David R. Henderson  

DeLong on How Income Has Grown in all Quintiles

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In a post entitled "Material Well Being in America Since 1979," Brad DeLong points out that average real income in all quintiles has grown since 1979. He quotes data from the Congressional Budget Office. Here's his quote:

[American] real after-tax income for the lowest quintile [was] 49 percent higher in 2010 than in 1979 (see Figure 9). Income growth averaged 1.3% annually for that group over the period. After-tax income for the middle three quintiles in 2010 was 40 percent higher than in 1979--equivalent to an average annual growth rate of 1.1% for the period. Households in the 81st to 99th percentiles... [saw] after-tax income... 64 percent above its level in 1979.... In 2010, household income for the top 1% was 201 percent above the mark for 1979, representing an average annual growth rate of 3.6%, far ahead of any other income group...

Comments Brad:
But real income gains of 1.3% per year for those bottom-quintile slots in the American income distribution are not chopped liver, are they? The gap with the 1.6% per year real American GDP per capita growth rate is small, isn't it?

But Brad digs beneath the gross data to look at the components of income growth for the bottom quintile. He writes:
But when you look at the 1.3% per year growth rate of after-tax real income that the CBO calculates for the bottom quintile, 0.9%-points per year of that comes from the growth of the health-care financing programs: Medicare, Medicaid, SCHIP. CBO counts all of that growth as an increase in the after-tax real incomes of America's poor.

What's wrong with that? Brad argues:
But that is not money that America's poor can spend, so some haircut should be applied. Moreover, only half of those expenditures show up as more health care received by program beneficiaries-the other half flow into the general American health-care financing system and cover care that was previously uncompensated. And America's health care financing system is uniquely inefficient: it really does look like other OECD countries get more bang in terms of health and healthcare services from $1 of spending then America gets $2. Apply all of those haircuts, and it seems to me that a better estimate of the contribution of expanded American public health-care programs to the material well-being of the American poor is not 0.9%-points per year but 0.2%-points per year.

Notice that part of Brad's argument is similar to an argument that Dwight Lee made in 1997 and that many critics of government spending make: a dollar spent by the government on you will be typically be less valuable to you than a dollar that you spend on yourself.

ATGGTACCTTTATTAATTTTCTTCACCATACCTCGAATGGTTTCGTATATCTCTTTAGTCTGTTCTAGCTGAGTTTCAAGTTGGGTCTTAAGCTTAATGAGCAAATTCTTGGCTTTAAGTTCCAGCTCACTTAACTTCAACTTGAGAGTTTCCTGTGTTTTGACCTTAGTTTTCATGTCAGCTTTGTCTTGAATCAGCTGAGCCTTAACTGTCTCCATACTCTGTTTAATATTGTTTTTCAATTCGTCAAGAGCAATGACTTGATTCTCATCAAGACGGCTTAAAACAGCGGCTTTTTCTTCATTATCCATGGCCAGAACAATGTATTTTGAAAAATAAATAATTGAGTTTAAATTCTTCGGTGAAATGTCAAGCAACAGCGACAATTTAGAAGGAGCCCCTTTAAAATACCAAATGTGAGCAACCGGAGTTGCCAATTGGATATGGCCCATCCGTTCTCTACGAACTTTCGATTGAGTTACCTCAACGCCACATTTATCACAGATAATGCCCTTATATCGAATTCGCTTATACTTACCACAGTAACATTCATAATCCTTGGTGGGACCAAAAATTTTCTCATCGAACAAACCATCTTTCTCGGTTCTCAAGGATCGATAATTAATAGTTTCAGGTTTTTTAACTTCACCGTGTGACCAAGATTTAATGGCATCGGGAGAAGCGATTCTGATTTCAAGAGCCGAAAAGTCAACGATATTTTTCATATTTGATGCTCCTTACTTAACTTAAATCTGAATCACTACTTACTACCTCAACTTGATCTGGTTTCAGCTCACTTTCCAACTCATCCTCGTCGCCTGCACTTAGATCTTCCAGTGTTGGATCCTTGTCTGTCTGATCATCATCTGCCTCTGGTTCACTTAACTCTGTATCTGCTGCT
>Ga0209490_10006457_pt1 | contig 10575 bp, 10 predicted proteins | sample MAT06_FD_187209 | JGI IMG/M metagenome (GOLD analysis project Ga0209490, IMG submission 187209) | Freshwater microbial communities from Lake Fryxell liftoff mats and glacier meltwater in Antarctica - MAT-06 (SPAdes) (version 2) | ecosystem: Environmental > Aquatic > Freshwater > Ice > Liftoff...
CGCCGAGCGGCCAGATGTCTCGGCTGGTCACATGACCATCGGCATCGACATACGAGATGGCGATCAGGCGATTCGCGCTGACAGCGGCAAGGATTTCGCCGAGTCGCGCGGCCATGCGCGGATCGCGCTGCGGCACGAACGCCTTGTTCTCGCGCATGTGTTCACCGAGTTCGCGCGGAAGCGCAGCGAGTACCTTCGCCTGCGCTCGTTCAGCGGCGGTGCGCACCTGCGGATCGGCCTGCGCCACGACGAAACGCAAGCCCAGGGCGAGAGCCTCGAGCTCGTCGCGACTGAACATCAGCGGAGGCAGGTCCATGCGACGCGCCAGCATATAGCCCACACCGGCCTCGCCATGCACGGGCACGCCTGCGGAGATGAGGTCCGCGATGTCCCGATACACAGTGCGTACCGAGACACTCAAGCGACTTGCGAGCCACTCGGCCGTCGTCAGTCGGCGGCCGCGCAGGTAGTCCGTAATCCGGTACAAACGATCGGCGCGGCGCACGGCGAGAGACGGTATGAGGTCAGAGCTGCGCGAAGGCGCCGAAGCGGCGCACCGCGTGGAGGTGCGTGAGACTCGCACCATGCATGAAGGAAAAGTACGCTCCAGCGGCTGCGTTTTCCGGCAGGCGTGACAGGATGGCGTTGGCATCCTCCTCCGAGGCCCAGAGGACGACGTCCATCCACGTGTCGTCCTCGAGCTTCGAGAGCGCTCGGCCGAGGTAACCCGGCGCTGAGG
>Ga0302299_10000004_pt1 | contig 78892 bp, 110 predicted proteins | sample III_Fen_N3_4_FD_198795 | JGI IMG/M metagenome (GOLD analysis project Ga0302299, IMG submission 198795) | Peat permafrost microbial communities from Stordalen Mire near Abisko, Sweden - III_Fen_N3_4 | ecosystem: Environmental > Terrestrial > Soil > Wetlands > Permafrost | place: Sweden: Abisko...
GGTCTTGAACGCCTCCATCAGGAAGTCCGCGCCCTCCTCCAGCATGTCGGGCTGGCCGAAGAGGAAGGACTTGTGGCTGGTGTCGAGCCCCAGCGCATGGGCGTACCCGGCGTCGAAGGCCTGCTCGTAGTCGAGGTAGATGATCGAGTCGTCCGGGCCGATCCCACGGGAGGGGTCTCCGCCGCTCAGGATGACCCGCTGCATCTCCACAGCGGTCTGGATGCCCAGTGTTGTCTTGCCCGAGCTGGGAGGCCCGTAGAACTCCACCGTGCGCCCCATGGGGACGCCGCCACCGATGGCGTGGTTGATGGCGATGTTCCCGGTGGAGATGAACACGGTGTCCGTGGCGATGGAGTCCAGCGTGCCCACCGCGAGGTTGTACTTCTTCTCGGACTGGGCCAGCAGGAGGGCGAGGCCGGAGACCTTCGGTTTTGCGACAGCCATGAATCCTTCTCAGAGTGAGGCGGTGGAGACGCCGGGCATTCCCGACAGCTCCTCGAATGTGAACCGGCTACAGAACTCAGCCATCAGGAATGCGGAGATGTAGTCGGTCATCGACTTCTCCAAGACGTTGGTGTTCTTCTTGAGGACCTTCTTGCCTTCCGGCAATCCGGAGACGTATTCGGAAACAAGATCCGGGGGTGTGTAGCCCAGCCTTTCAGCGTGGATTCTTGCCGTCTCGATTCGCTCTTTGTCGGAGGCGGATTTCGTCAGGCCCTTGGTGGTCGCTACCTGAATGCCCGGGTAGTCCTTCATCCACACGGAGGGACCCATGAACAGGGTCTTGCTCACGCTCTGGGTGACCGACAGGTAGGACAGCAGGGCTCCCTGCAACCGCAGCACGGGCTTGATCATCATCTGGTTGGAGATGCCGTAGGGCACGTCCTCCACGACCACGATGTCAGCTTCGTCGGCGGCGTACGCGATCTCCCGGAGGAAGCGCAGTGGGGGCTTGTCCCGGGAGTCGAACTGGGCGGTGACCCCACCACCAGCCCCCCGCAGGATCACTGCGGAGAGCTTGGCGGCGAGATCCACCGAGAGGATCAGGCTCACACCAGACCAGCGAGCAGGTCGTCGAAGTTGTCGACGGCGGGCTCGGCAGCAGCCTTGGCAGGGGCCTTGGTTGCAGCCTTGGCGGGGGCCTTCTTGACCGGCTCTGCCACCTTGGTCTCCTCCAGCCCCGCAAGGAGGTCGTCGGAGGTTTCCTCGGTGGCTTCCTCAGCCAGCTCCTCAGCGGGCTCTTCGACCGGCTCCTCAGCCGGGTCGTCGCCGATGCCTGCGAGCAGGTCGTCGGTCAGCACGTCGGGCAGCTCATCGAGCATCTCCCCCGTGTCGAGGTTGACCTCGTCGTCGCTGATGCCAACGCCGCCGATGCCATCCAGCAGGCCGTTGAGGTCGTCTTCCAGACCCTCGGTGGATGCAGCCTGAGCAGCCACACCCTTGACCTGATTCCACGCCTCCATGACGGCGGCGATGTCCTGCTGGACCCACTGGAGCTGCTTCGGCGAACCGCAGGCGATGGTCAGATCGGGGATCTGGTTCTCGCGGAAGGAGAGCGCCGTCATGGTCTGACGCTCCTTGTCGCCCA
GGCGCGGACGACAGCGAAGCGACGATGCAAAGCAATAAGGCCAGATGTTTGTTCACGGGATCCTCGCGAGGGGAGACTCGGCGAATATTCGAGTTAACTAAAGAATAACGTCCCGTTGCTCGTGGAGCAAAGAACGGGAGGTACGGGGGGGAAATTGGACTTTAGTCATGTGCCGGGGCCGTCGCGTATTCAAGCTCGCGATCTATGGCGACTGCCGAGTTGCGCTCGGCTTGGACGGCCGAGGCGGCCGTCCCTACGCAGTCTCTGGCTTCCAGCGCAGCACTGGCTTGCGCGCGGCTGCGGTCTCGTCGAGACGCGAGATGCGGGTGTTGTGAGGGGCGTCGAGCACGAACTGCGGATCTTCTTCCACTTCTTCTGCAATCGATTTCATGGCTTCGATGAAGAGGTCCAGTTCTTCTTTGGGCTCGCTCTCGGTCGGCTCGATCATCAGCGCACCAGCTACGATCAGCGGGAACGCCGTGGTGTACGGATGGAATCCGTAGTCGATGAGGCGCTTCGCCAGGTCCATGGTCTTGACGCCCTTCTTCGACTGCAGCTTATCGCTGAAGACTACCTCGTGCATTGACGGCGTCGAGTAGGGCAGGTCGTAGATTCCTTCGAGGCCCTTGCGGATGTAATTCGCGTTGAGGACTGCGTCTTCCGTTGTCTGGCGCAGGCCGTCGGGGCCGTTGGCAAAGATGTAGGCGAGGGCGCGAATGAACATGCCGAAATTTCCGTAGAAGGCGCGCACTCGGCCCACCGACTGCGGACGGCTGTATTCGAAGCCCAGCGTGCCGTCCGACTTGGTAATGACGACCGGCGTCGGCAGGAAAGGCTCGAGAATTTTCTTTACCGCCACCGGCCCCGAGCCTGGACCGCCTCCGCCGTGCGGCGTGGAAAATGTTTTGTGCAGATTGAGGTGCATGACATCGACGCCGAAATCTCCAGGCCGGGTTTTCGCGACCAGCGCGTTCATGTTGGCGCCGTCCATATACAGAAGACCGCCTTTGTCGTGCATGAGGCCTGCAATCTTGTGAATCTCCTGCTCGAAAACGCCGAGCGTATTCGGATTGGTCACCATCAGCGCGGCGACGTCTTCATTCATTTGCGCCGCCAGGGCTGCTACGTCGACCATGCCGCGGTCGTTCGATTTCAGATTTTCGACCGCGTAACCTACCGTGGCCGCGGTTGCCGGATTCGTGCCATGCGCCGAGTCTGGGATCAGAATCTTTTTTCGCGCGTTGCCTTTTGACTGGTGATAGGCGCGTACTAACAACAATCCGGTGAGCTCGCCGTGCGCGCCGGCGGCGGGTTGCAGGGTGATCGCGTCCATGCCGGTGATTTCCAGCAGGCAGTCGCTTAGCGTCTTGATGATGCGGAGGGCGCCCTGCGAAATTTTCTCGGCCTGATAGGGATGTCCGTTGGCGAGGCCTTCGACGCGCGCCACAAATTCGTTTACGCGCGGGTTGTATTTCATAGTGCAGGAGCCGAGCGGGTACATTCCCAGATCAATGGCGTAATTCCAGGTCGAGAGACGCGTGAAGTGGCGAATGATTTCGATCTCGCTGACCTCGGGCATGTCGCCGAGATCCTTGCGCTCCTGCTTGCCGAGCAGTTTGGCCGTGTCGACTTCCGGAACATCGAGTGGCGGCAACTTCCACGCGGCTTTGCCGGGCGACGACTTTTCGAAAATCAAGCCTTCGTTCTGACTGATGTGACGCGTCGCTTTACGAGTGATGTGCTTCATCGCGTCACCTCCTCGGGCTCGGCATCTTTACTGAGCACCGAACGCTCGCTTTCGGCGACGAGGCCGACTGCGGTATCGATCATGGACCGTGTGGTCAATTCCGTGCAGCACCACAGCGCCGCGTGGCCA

Brad ends with an on-the-one-hand and on-the-other-hand story about how valuable this health care spending is for lower-income people.

By the way, if you want to note in the comments that, taking Brad's optimistic estimates of the value of health care, the main contributor to their increase in real income was government at various levels, go ahead. Be aware, though, that you are implicitly assuming that none of these government programs affected their other income. Given the degree of means testing in these programs, especially Medicaid, that is highly implausible. Medicaid, by discouraging earnings, makes earnings lower than otherwise.

HT to Mark Thoma.


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COMMENTS (14 to date)
Tom Nagle writes:

I think it is pretty obvious why poor people are more harmed by the increase in health care costs than higher income people are. Much of the increase is a result of increases in mandated coverage for things like psychological counselling, birth control products, in-vitro fertilization, "lifestyle drugs", and very high cost treatments that merely delay death from a terminal illness. These are all things that a high income person might likely purchase (outright or via insurance) without a government mandate, but that a lower income person might be more likely to forego in order to have more income to spend on other things. The widespread satisfaction with health care among people in the UK and even Canada, despite the things not covered in the public healthcare system, is one indicator that the majority of people in developed countries would prefer to pay for less health care than government requires people to buy in this country. If it were legal in America to sell coverage equal to the Canadian system's coverage at the Canadian system's cost, I suspect it would quickly win the largest market share.

Lee Waaks writes: